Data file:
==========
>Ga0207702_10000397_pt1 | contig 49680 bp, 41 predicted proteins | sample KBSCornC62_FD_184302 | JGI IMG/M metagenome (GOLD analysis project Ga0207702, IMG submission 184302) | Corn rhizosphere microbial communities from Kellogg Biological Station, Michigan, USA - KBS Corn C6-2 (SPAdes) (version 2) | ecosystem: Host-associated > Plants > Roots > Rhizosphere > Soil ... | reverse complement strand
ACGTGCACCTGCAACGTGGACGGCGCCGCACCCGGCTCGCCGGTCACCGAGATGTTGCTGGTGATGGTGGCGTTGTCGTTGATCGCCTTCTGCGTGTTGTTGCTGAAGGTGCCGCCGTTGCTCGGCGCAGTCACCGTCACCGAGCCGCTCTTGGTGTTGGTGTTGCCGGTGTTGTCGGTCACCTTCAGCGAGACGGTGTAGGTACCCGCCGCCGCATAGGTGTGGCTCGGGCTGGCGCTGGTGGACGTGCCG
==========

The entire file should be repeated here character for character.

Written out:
>Ga0207702_10000397_pt1 | contig 49680 bp, 41 predicted proteins | sample KBSCornC62_FD_184302 | JGI IMG/M metagenome (GOLD analysis project Ga0207702, IMG submission 184302) | Corn rhizosphere microbial communities from Kellogg Biological Station, Michigan, USA - KBS Corn C6-2 (SPAdes) (version 2) | ecosystem: Host-associated > Plants > Roots > Rhizosphere > Soil ... | reverse complement strand
ACGTGCACCTGCAACGTGGACGGCGCCGCACCCGGCTCGCCGGTCACCGAGATGTTGCTGGTGATGGTGGCGTTGTCGTTGATCGCCTTCTGCGTGTTGTTGCTGAAGGTGCCGCCGTTGCTCGGCGCAGTCACCGTCACCGAGCCGCTCTTGGTGTTGGTGTTGCCGGTGTTGTCGGTCACCTTCAGCGAGACGGTGTAGGTACCCGCCGCCGCATAGGTGTGGCTCGGGCTGGCGCTGGTGGACGTGCCG